Thomas W Farmer

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This study examined subtypes of popular 4th-6th grade boys (N = 452). Popular-prosocial (model) and popular-antisocial (tough) configurations were identified by means of teacher ratings and compared with peer and self-assessments and social centrality measures. Peers perceived model boys as cool, athletic, leaders, cooperative, studious, not shy, and(More)
The extant literature on the social functioning of students with learning disabilities (LD) has indicated that whereas a majority belong to peer groups, a higher proportion are isolated and most have lower social status among peers in general than their typically achieving classmates. Although some work has examined these issues over short-term longitudinal(More)
Five generations of a family exhibit a unique autosomal dominant neurologic disorder characterized by the development (usually between 15 and 30 years of age) of ataxia, seizures, choreiform movements, progressive dementia, and death after 15 to 25 years of illness. Neuropathologic findings in two deceased family members revealed remarkably similar(More)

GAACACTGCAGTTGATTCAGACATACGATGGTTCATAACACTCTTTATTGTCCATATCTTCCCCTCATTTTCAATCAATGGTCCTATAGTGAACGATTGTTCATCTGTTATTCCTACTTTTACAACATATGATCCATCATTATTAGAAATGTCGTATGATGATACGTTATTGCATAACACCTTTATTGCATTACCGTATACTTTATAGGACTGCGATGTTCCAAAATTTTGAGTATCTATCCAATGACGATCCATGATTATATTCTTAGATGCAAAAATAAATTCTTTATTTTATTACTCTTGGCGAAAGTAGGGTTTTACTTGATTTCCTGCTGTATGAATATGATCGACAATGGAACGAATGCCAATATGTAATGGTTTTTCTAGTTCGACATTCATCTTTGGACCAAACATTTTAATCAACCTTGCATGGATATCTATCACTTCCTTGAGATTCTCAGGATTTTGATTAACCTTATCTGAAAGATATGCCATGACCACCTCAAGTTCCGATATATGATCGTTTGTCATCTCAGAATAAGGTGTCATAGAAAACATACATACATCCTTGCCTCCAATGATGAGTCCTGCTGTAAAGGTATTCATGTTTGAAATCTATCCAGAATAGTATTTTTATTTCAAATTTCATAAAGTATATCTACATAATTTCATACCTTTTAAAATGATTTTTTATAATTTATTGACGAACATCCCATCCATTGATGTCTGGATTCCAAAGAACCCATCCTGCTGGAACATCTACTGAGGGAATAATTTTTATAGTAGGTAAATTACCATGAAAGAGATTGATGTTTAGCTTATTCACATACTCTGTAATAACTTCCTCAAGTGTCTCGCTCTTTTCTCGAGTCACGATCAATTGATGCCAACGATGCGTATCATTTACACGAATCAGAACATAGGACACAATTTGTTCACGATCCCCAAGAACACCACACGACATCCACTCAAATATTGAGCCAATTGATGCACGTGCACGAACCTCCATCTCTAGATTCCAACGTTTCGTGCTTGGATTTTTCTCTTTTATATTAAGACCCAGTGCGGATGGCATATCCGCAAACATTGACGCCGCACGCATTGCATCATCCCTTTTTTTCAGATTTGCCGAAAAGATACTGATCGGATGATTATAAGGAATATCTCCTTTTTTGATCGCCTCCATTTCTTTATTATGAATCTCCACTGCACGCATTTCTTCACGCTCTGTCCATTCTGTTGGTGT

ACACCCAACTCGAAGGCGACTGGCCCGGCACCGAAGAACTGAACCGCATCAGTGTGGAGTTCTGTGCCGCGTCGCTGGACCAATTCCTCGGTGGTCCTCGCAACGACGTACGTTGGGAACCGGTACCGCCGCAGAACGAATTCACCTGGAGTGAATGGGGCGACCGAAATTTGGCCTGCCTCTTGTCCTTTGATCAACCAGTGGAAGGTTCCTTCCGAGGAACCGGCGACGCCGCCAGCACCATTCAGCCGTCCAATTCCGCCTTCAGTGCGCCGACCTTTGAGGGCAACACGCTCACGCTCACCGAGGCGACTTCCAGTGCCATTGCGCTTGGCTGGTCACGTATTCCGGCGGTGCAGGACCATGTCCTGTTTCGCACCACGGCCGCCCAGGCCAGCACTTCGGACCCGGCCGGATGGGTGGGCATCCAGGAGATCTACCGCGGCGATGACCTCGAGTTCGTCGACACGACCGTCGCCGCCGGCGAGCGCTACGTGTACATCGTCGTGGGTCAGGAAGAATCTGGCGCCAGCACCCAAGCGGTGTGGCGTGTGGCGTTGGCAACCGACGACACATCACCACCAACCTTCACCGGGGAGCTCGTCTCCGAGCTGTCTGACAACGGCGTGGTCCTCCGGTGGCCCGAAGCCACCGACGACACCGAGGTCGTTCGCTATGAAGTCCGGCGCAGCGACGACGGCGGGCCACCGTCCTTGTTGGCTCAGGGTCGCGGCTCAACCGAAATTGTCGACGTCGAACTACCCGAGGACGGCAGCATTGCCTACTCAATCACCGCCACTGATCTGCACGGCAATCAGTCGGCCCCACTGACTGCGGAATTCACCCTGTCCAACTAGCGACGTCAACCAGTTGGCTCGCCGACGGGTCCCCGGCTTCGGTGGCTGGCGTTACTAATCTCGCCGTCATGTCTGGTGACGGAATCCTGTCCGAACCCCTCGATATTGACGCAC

Teacher assessments of interpersonal characteristics were used to identify subtypes of rural African American early adolescents (161 boys and 258 girls). Teacher ratings of interpersonal characteristics were used to identify popular and unpopular aggressive subtypes for both boys and girls. Unpopular aggressive youths did not have elevated levels of(More)
Bullying and victimization are serious problems for youth of many ages and from a variety of backgrounds. These behaviors have not, however, been widely studied in rural minorities. The current work examined behavioral and social correlates of bullying and victimization in a sample of rural African American youth. Incidence rates of bullying, victimization,(More)
No deaths occurred among six consecutive cases of subdural empyema complicating meningitis in infants treated between 1968 and 1978 at North Carolina Memorial Hospital, Chapel Hill. Five of the six infants had no neurologic sequelae in follow-up periods ranging from 6 months to 7 years. This contrasts with a mortality rate of 50% in a previously reported(More)
The salivary half-life of antipyrine was used as a convenient procedure for estimating the relative rates of drug metabolism in man. The concentration ratio of antipyrine in plasma and saliva was one over a 24-hr period following the oral or parenteral administration of the drug to man and rat. Phenobarbital, a known stimulator of drug metabolism in animals(More)